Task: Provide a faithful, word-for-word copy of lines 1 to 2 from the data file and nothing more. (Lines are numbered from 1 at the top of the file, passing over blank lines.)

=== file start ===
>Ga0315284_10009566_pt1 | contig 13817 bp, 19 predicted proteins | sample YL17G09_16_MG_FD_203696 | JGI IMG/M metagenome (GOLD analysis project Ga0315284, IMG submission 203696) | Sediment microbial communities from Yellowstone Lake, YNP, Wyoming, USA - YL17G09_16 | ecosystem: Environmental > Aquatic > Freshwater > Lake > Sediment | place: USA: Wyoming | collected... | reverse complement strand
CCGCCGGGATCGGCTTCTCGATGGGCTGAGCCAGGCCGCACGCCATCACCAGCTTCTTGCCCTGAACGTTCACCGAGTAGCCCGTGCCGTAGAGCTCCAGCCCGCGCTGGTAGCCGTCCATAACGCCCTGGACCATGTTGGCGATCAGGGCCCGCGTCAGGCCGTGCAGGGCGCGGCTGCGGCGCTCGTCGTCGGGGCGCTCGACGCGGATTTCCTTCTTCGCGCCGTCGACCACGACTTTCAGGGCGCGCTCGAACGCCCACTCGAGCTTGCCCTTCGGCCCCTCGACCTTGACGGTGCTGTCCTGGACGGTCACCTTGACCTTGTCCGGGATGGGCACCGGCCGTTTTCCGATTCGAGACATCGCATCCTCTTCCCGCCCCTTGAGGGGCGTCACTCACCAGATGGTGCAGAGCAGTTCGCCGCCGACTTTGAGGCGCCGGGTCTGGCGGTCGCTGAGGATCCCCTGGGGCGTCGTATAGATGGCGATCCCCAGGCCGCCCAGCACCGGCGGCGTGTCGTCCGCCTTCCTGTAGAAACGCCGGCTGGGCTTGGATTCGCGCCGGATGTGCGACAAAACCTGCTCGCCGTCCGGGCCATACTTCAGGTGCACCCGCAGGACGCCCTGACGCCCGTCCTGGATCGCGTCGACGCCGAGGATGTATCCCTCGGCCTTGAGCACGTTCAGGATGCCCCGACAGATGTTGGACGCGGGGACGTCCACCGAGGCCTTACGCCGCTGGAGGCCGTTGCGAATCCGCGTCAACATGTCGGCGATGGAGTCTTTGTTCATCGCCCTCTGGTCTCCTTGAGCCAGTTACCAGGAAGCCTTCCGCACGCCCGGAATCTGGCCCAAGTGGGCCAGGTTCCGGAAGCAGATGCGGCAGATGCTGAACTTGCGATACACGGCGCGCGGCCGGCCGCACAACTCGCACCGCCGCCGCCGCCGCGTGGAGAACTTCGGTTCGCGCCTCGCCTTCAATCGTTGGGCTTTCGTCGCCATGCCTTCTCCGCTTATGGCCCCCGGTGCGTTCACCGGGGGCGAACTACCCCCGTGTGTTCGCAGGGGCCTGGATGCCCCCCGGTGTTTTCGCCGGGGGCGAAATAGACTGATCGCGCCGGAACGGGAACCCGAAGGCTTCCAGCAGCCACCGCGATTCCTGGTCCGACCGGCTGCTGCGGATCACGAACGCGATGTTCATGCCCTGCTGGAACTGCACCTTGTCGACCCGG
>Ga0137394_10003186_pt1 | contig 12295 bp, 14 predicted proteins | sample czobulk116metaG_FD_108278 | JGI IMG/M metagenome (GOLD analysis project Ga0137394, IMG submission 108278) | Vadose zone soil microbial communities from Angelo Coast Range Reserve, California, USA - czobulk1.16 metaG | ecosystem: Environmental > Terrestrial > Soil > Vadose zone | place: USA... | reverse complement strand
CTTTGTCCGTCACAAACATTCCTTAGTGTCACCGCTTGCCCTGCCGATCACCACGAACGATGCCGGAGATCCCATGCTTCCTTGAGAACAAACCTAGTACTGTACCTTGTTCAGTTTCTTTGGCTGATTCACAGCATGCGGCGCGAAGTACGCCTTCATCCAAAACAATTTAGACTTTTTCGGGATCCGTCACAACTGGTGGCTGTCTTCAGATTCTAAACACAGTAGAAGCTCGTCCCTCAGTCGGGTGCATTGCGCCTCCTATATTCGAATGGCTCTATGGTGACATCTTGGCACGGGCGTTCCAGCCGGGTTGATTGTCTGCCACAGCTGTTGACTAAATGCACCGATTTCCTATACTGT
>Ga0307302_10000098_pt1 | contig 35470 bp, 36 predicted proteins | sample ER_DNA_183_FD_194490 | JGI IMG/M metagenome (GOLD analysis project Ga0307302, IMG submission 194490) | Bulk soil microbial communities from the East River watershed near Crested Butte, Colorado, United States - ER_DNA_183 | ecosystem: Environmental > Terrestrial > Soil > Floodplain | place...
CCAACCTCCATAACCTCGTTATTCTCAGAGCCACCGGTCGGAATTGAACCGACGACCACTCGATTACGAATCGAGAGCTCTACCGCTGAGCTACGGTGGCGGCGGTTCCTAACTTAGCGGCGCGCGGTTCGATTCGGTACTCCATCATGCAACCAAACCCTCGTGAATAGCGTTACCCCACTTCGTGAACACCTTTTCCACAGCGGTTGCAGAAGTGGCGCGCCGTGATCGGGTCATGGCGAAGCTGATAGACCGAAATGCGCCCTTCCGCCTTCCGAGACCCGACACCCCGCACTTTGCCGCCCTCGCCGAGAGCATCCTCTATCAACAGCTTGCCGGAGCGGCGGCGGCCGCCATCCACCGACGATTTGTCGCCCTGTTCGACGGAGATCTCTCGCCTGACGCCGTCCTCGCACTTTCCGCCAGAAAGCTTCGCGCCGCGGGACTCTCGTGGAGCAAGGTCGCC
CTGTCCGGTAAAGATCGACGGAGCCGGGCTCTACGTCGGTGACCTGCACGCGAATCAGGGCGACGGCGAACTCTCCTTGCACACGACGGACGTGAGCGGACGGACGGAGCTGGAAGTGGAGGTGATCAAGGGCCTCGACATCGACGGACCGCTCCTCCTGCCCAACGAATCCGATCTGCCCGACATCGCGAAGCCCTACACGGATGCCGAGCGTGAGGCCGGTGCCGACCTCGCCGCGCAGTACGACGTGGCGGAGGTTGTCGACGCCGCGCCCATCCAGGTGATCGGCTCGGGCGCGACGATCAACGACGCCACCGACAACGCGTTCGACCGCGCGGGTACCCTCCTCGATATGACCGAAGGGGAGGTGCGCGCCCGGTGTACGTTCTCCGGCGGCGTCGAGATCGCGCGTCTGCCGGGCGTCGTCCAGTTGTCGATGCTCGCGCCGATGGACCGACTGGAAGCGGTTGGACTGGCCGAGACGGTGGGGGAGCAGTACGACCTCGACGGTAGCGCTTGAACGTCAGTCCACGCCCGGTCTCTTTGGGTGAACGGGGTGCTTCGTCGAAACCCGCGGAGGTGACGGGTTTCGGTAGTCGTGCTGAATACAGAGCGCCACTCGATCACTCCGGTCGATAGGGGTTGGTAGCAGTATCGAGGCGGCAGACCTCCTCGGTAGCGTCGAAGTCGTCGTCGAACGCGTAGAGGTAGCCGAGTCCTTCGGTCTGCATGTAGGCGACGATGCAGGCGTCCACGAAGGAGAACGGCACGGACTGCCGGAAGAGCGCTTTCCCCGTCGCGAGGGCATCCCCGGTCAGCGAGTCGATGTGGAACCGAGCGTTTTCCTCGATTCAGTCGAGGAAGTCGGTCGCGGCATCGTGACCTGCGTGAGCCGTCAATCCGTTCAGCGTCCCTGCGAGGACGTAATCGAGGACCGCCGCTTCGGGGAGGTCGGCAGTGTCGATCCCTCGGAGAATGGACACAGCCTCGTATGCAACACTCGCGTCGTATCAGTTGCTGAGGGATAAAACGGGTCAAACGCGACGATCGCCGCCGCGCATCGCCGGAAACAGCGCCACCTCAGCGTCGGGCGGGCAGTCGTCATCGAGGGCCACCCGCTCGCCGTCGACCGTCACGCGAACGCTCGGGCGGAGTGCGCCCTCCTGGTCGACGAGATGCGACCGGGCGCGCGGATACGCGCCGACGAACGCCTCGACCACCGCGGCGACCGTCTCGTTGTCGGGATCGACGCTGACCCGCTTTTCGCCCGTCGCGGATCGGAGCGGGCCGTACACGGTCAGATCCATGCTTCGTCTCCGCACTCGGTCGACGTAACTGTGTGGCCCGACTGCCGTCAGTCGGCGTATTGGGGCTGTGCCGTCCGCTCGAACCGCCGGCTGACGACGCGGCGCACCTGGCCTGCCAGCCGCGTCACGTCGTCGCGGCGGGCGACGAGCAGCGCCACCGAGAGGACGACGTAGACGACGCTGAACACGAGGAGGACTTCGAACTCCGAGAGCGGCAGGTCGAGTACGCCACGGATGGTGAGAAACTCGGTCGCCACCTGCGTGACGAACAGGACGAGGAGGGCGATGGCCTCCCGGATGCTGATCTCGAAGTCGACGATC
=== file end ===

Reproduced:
>Ga0315284_10009566_pt1 | contig 13817 bp, 19 predicted proteins | sample YL17G09_16_MG_FD_203696 | JGI IMG/M metagenome (GOLD analysis project Ga0315284, IMG submission 203696) | Sediment microbial communities from Yellowstone Lake, YNP, Wyoming, USA - YL17G09_16 | ecosystem: Environmental > Aquatic > Freshwater > Lake > Sediment | place: USA: Wyoming | collected... | reverse complement strand
CCGCCGGGATCGGCTTCTCGATGGGCTGAGCCAGGCCGCACGCCATCACCAGCTTCTTGCCCTGAACGTTCACCGAGTAGCCCGTGCCGTAGAGCTCCAGCCCGCGCTGGTAGCCGTCCATAACGCCCTGGACCATGTTGGCGATCAGGGCCCGCGTCAGGCCGTGCAGGGCGCGGCTGCGGCGCTCGTCGTCGGGGCGCTCGACGCGGATTTCCTTCTTCGCGCCGTCGACCACGACTTTCAGGGCGCGCTCGAACGCCCACTCGAGCTTGCCCTTCGGCCCCTCGACCTTGACGGTGCTGTCCTGGACGGTCACCTTGACCTTGTCCGGGATGGGCACCGGCCGTTTTCCGATTCGAGACATCGCATCCTCTTCCCGCCCCTTGAGGGGCGTCACTCACCAGATGGTGCAGAGCAGTTCGCCGCCGACTTTGAGGCGCCGGGTCTGGCGGTCGCTGAGGATCCCCTGGGGCGTCGTATAGATGGCGATCCCCAGGCCGCCCAGCACCGGCGGCGTGTCGTCCGCCTTCCTGTAGAAACGCCGGCTGGGCTTGGATTCGCGCCGGATGTGCGACAAAACCTGCTCGCCGTCCGGGCCATACTTCAGGTGCACCCGCAGGACGCCCTGACGCCCGTCCTGGATCGCGTCGACGCCGAGGATGTATCCCTCGGCCTTGAGCACGTTCAGGATGCCCCGACAGATGTTGGACGCGGGGACGTCCACCGAGGCCTTACGCCGCTGGAGGCCGTTGCGAATCCGCGTCAACATGTCGGCGATGGAGTCTTTGTTCATCGCCCTCTGGTCTCCTTGAGCCAGTTACCAGGAAGCCTTCCGCACGCCCGGAATCTGGCCCAAGTGGGCCAGGTTCCGGAAGCAGATGCGGCAGATGCTGAACTTGCGATACACGGCGCGCGGCCGGCCGCACAACTCGCACCGCCGCCGCCGCCGCGTGGAGAACTTCGGTTCGCGCCTCGCCTTCAATCGTTGGGCTTTCGTCGCCATGCCTTCTCCGCTTATGGCCCCCGGTGCGTTCACCGGGGGCGAACTACCCCCGTGTGTTCGCAGGGGCCTGGATGCCCCCCGGTGTTTTCGCCGGGGGCGAAATAGACTGATCGCGCCGGAACGGGAACCCGAAGGCTTCCAGCAGCCACCGCGATTCCTGGTCCGACCGGCTGCTGCGGATCACGAACGCGATGTTCATGCCCTGCTGGAACTGCACCTTGTCGACCCGG